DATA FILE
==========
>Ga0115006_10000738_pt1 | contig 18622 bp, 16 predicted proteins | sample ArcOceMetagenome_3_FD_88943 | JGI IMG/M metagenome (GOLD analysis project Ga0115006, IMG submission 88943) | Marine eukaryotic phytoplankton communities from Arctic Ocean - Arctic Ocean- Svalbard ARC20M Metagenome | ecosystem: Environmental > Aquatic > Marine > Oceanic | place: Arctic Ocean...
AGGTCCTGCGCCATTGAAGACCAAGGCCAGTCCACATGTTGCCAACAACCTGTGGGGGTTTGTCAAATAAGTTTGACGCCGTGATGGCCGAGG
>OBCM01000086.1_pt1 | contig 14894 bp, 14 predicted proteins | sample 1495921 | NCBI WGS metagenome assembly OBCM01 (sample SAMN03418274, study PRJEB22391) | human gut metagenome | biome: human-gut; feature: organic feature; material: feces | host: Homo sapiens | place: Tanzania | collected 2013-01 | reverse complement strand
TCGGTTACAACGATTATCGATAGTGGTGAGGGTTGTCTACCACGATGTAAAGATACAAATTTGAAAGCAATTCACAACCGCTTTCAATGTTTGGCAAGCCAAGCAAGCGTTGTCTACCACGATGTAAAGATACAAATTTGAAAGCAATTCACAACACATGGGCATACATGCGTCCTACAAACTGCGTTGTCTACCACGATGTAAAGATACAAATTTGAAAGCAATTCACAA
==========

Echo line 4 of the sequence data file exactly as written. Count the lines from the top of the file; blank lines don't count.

TCGGTTACAACGATTATCGATAGTGGTGAGGGTTGTCTACCACGATGTAAAGATACAAATTTGAAAGCAATTCACAACCGCTTTCAATGTTTGGCAAGCCAAGCAAGCGTTGTCTACCACGATGTAAAGATACAAATTTGAAAGCAATTCACAACACATGGGCATACATGCGTCCTACAAACTGCGTTGTCTACCACGATGTAAAGATACAAATTTGAAAGCAATTCACAA